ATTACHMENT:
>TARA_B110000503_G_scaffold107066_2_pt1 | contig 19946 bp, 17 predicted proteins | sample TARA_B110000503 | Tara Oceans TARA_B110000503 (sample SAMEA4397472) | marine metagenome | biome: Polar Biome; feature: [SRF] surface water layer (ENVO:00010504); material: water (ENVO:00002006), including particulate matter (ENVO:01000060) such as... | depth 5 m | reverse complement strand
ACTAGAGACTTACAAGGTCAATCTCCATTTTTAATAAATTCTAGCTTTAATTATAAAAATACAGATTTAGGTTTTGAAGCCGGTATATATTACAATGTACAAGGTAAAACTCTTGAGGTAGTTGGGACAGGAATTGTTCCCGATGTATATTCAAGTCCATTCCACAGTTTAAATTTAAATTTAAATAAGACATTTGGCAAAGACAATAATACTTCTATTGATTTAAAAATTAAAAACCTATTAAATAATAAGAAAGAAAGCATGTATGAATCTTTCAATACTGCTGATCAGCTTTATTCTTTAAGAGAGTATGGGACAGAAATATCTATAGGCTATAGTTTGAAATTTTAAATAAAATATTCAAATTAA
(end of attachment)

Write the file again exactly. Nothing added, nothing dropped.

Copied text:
>TARA_B110000503_G_scaffold107066_2_pt1 | contig 19946 bp, 17 predicted proteins | sample TARA_B110000503 | Tara Oceans TARA_B110000503 (sample SAMEA4397472) | marine metagenome | biome: Polar Biome; feature: [SRF] surface water layer (ENVO:00010504); material: water (ENVO:00002006), including particulate matter (ENVO:01000060) such as... | depth 5 m | reverse complement strand
ACTAGAGACTTACAAGGTCAATCTCCATTTTTAATAAATTCTAGCTTTAATTATAAAAATACAGATTTAGGTTTTGAAGCCGGTATATATTACAATGTACAAGGTAAAACTCTTGAGGTAGTTGGGACAGGAATTGTTCCCGATGTATATTCAAGTCCATTCCACAGTTTAAATTTAAATTTAAATAAGACATTTGGCAAAGACAATAATACTTCTATTGATTTAAAAATTAAAAACCTATTAAATAATAAGAAAGAAAGCATGTATGAATCTTTCAATACTGCTGATCAGCTTTATTCTTTAAGAGAGTATGGGACAGAAATATCTATAGGCTATAGTTTGAAATTTTAAATAAAATATTCAAATTAA